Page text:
Some audience members critical of decision
The Beacon school board, meeting in person for the first time since March, on Tuesday (Sept. 29) appointed Jasmine Johnson to fill one of two vacancies.
Before appointing Johnson, and despite opposition from some members of the audience of about 50 spectators in a socially distanced Seeger Theater at Beacon High School, the board opted to restart the application process for the second vacancy on the nine-seat panel.
Johnson, a 2006 Beacon High graduate, was one of four candidates who applied after Michael Rutkoske resigned in July. Her appointment continues until the next district election, scheduled for May 18, when the seat will be on the ballot.
The second vacancy, created when James Case-Leal resigned last week, could be filled within a month. In a letter, Case-Leal said he was leaving to make way for Johnson and John Galloway Jr., “two well-qualified candidates of color, to both be appointed,” but board President Meredith Heuer said the district would accept applications until Oct. 9 for Case-Leal’s seat and the board would interview candidates during its Oct. 13 meeting.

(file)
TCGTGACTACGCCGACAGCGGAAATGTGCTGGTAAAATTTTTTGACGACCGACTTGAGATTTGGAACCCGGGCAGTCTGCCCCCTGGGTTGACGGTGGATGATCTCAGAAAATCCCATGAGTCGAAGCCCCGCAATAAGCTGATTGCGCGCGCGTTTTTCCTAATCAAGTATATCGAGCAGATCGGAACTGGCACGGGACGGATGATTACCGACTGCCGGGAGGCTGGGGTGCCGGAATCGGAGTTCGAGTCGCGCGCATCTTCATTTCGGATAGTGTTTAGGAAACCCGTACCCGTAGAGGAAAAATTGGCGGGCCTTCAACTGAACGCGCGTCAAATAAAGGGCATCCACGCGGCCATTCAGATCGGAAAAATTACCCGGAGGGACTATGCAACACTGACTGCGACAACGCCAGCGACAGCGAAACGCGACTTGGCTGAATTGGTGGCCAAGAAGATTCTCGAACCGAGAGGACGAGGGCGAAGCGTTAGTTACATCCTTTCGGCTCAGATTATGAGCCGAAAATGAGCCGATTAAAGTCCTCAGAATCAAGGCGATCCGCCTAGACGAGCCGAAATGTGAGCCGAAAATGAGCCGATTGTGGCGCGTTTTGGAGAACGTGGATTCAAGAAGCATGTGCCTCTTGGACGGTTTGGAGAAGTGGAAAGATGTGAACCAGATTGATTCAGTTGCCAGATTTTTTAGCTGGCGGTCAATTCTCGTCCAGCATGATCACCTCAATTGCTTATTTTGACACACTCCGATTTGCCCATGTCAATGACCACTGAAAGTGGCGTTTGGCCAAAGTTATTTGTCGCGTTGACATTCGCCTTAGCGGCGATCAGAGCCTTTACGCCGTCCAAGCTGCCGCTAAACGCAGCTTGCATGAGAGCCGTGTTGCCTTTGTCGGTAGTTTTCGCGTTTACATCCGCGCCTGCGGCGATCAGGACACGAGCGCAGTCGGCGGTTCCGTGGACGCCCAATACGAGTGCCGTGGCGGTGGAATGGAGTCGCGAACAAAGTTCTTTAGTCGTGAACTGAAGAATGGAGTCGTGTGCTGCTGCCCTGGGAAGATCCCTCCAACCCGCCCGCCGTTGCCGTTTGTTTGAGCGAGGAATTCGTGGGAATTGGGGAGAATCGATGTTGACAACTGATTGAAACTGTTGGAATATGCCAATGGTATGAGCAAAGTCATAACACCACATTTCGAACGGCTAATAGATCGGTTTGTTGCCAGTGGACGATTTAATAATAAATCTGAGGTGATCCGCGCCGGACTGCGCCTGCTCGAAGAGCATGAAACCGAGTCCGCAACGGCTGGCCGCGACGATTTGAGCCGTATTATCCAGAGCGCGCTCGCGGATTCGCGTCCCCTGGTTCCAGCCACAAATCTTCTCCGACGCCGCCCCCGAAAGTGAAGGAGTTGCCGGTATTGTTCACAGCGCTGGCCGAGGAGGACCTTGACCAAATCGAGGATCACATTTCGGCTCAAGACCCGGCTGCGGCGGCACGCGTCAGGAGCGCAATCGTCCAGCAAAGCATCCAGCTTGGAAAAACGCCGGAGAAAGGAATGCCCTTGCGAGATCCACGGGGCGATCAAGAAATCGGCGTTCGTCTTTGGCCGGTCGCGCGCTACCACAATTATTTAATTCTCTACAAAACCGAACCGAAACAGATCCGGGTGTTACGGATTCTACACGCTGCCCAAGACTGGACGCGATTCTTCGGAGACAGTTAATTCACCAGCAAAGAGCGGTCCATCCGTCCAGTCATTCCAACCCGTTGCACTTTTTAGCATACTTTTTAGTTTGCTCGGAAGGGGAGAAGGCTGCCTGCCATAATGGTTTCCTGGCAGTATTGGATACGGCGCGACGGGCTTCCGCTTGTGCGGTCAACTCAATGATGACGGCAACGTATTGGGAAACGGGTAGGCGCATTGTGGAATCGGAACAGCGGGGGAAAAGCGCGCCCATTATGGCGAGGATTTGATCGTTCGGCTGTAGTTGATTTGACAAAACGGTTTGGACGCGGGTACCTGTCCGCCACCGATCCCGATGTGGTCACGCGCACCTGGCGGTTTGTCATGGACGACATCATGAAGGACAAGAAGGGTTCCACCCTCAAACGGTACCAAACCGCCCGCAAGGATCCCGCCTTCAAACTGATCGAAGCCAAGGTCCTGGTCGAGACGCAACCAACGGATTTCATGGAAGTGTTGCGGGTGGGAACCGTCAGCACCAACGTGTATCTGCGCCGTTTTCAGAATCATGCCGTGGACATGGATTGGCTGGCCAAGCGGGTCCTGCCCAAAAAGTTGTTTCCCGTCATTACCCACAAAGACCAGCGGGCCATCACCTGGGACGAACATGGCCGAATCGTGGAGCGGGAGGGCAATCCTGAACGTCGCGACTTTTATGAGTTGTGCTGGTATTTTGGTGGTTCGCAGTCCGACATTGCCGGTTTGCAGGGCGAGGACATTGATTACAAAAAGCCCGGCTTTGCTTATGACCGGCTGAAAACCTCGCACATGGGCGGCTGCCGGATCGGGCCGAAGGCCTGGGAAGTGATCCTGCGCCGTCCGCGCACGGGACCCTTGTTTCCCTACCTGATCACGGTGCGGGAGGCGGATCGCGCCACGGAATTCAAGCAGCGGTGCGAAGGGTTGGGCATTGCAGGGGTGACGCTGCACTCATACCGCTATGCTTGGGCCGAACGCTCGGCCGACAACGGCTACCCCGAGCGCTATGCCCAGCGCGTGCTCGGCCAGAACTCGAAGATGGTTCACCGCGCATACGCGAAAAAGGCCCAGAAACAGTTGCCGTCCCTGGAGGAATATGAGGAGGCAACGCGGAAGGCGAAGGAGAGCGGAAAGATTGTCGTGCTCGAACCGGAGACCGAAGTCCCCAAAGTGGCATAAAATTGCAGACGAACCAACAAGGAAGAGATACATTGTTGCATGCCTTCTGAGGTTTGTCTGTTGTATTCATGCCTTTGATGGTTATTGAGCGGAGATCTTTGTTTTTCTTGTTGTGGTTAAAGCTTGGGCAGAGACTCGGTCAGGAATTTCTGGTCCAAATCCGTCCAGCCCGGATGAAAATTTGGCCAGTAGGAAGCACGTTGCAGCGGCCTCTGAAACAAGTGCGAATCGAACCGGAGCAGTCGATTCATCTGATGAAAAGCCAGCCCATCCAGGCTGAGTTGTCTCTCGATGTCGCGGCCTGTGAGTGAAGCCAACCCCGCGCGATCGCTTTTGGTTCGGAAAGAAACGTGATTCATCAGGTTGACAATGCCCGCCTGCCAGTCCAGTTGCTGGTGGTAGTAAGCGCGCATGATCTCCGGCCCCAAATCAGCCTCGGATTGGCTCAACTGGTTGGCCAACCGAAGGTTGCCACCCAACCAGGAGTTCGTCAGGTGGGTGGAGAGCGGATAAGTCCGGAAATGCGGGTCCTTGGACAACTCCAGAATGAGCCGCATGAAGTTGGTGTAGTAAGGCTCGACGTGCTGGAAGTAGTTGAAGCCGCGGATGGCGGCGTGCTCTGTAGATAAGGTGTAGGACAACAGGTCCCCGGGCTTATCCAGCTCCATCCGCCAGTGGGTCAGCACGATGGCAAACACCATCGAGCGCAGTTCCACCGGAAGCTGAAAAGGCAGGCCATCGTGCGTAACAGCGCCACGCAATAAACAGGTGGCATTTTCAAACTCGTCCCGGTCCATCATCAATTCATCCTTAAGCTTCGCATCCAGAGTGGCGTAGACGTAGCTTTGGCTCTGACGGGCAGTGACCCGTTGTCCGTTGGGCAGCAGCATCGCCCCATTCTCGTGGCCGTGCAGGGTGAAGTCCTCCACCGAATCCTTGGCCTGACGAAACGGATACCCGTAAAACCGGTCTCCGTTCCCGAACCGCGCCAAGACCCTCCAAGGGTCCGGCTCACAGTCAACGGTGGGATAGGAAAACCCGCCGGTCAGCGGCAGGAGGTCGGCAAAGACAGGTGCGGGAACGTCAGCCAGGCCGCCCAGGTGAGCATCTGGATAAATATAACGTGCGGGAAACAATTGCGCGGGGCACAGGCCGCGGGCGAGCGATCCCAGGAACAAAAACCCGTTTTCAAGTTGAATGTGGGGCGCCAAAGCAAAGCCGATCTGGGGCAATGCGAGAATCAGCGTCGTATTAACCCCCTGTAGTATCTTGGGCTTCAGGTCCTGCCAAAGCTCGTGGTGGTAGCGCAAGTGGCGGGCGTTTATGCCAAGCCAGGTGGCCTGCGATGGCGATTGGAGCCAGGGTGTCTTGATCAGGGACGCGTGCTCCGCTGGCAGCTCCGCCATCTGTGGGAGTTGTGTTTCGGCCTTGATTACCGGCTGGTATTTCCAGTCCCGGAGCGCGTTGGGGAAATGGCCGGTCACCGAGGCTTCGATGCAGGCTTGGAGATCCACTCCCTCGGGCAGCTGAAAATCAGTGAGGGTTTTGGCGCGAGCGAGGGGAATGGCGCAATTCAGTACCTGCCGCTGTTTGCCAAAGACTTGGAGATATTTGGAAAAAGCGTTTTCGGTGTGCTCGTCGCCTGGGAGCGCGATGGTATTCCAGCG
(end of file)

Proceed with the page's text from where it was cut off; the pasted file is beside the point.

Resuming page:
The resignations add complexity to next year’s elections. In addition to the two seats that were vacated, the seats held by Flora Stadler and Elissa Betterbid will be on the ballot as they complete their three-year terms.
The top three vote-getters will serve three-year terms and the fourth-place finisher will complete Rutkoske’s term, which was to end in 2022.
The other three candidates for the seat filled by Johnson — Galloway, Barbara Fisher and Travis Fisher — will be considered for Case-Leal’s seat.